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FTC: Andy Jassy, Jeff Bezos must testify after appeal rejected

WASHINGTON (AP) — Federal regulators are ordering Amazon founder Jeff Bezos and CEO Andy Jassy to testify in the government’s investigation of Amazon Prime, rejecting the company’s complaint that the executives are being unfairly harassed in the probe of the popular streaming and shopping service.

The Federal Trade Commission issued an order late Wednesday denying Amazon’s request to cancel civil subpoenas sent in June to Bezos, the Seattle-based company’s former CEO, and Jassy. The order also sets a deadline of Jan. 20 for the completion of all testimony by Bezos, Jassy and 15 other senior executives, who also were subpoenaed.

Jassy took over the helm of the online retail and tech giant from Bezos, one of the world’s richest individuals, in July 2021. Bezos became executive chairman.

Amazon hasn’t made the case that the subpoenas “present undue burdens in terms of scope or timing,” FTC Commissioner Christine Wilson said in the order on behalf of the agency. However, the FTC did agreed to modify some provisions of the subpoenas that it acknowledged appeared too broad.

The FTC has been investigating since March 2021 the sign-up and cancellation practices of Amazon Prime, which has an estimated 200 million members around the globe.

The company said it was disappointed but not surprised that the FTC mostly ruled in favor of its own position, but it was pleased that the agency “walked backed its broadest requests” in the subpoenas.

“Amazon has cooperated with the FTC throughout the investigation and already produced tens of thousands of pages of documents,” the company said in a statement. “We are committed to engaging constructively with FTC staff, but we remain concerned that the latest requests are overly broad and needlessly burdensome, and we will explore all our options.”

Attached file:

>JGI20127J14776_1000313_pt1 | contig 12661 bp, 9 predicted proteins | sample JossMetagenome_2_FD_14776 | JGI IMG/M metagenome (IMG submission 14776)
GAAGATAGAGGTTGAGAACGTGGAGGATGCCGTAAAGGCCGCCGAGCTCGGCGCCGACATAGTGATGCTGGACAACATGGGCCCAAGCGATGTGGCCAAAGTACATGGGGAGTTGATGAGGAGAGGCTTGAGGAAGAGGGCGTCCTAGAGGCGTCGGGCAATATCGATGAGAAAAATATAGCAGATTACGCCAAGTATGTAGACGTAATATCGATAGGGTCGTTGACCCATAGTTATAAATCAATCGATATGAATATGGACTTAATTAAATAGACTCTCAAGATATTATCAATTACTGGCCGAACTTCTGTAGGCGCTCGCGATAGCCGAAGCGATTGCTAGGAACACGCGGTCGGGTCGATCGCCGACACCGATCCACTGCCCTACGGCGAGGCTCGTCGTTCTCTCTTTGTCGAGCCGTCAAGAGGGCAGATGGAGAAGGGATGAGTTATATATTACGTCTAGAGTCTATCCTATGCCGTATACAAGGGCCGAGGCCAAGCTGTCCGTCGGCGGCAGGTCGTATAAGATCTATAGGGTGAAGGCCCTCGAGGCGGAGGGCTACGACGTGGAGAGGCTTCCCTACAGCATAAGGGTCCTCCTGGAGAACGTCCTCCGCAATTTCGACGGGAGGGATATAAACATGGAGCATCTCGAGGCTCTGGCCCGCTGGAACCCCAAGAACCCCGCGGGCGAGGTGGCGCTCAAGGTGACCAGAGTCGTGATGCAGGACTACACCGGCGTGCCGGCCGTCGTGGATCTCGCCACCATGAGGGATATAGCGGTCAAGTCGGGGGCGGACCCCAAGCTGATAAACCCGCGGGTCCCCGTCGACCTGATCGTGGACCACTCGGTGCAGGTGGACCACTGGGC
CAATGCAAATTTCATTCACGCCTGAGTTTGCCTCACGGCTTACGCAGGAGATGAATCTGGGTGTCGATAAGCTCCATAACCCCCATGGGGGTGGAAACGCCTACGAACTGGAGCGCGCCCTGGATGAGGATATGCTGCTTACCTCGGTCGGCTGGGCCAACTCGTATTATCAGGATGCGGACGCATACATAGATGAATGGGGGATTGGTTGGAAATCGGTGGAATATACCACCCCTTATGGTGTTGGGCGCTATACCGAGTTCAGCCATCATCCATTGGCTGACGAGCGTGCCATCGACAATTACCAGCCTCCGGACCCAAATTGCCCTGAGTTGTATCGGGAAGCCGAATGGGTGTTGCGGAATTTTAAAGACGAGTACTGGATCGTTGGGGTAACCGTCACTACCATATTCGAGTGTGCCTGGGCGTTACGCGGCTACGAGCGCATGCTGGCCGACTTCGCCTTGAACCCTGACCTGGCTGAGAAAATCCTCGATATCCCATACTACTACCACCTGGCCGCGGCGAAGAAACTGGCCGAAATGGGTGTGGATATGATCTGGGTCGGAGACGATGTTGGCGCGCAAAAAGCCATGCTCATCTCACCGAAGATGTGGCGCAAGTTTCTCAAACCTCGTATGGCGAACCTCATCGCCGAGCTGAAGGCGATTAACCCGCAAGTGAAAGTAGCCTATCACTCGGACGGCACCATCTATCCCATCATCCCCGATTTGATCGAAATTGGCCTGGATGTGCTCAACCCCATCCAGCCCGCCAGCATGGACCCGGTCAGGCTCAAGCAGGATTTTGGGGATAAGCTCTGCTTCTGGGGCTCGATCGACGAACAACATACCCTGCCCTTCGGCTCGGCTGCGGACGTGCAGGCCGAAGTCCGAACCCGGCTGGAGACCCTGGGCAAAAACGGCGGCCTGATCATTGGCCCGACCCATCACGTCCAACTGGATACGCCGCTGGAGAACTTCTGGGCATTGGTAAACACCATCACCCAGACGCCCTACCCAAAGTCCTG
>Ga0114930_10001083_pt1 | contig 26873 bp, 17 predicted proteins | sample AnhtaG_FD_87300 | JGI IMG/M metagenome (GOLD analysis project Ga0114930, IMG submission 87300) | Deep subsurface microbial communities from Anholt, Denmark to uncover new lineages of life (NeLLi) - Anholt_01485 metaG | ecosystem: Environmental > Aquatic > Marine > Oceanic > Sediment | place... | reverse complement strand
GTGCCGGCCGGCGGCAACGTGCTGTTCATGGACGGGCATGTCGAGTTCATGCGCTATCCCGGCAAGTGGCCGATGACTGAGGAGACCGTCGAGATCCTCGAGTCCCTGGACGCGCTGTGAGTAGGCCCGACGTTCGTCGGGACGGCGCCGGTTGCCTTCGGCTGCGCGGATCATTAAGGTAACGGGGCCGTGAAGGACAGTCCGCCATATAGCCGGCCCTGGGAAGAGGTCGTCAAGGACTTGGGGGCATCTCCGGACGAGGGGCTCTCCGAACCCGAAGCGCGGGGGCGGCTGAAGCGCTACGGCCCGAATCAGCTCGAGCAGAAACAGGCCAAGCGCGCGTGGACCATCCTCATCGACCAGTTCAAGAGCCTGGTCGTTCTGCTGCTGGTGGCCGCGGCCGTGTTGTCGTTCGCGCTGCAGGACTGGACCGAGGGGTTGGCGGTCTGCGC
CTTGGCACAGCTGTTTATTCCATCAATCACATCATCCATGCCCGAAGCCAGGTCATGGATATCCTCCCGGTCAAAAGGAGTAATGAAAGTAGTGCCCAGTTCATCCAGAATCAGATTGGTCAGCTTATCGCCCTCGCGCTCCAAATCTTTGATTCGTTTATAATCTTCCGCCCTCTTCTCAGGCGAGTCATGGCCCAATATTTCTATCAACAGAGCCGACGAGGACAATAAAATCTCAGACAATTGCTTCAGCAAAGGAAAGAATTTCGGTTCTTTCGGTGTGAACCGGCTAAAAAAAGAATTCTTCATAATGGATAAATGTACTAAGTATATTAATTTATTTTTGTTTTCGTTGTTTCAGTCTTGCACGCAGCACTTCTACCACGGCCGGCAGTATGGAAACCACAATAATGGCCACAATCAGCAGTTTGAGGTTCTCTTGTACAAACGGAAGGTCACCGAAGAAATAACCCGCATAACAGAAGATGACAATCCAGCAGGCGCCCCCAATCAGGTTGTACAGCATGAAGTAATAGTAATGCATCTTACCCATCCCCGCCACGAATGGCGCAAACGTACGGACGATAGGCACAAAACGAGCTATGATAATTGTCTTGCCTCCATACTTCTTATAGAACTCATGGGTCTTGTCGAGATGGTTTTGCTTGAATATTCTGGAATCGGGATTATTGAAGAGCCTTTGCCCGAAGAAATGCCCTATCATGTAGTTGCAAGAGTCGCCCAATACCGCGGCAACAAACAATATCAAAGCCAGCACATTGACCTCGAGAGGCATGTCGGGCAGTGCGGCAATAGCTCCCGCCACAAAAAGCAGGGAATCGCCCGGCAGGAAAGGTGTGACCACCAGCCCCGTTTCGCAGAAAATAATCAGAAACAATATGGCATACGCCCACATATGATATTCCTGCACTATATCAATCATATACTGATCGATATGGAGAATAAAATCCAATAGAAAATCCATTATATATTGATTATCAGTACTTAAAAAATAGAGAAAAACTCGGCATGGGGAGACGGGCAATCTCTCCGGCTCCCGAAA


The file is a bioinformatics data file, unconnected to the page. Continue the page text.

In a petition to the FTC filed last month, the company objected to the subpoenas to Bezos and Jassy, saying the agency “has identified no legitimate reason for needing their testimony when it can obtain the same information, and more, from other witnesses and documents.” Amazon said the FTC was hounding Bezos, Jassy and the other executives, calling the information demanded in the subpoenas “overly broad and burdensome.”

The investigation has widened to include at least four other Amazon-owned subscription programs: Audible, Amazon Music, Kindle Unlimited and Subscribe & Save, as well as an unidentified third-party program not offered by Amazon. The regulators have asked the company to identify the number of consumers who were enrolled in the programs without giving their consent, among other customer information.

With an estimated 150 million U.S. subscribers, Amazon Prime is a key source of revenue, as well as a wealth of customer data, for the company, which runs an e-commerce empire and ventures in cloud computing, personal “smart” tech and beyond. Amazon Prime costs $139 a year. The service added a coveted feature this year by obtaining exclusive video rights to the NFL’s “Thursday Night Football.”

Last year, Amazon asked unsuccessfully that FTC Chair Lina Khan step aside from separate antitrust investigations into its business, contending that her public criticism of the company’s market power before she joined the government makes it impossible for her to be impartial. Khan was a fierce critic of tech giants Facebook (now Meta), Google and Apple, as well as Amazon. She arrived on the antitrust scene in 2017, writing an influential study titled “Amazon’s Antitrust Paradox” when she was a Yale law student.

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September worst month for stocks since pandemic hit U.S.

Wall Street closed out a miserable September with a loss of 9.3%, the worst monthly decline since March 2020. The S&P 500 fell 1.5% Friday and is at its lowest level in almost two years. The benchmark index has lost ground for six of the last seven weeks and posted its third straight losing quarter. The Dow Jones Industrial Average lost 1.7% and the Nasdaq fell 1.5%. Nike fell sharply after the company had to slash prices to clear inventories, while Carnival dropped following weaker-than-expected quarterly results. Bond markets were showing more calm as yields relaxed.

Wall Street is at its worst levels in almost two years Friday as the end nears for what’s been a miserable month for markets around the world.

The S&P 500 was down 0.4% in afternoon trading after flipping between small losses and gains through the morning. It’s at its lowest level since November 2020, and it’s on pace to close out its sixth weekly loss in the last seven, one of its worst months since the early 2020 coronavirus crash and its third straight losing quarter.

The Dow Jones Industrial Average was down 213 points, or 0.7%, at 29,010, as of 1:56 p.m. Eastern time, and the Nasdaq composite was down 0.2%.

The main reason for this year’s struggles for financial markets has been fear about a possible recession, as interest rates soar in hopes of beating down the high inflation that’s swept the world.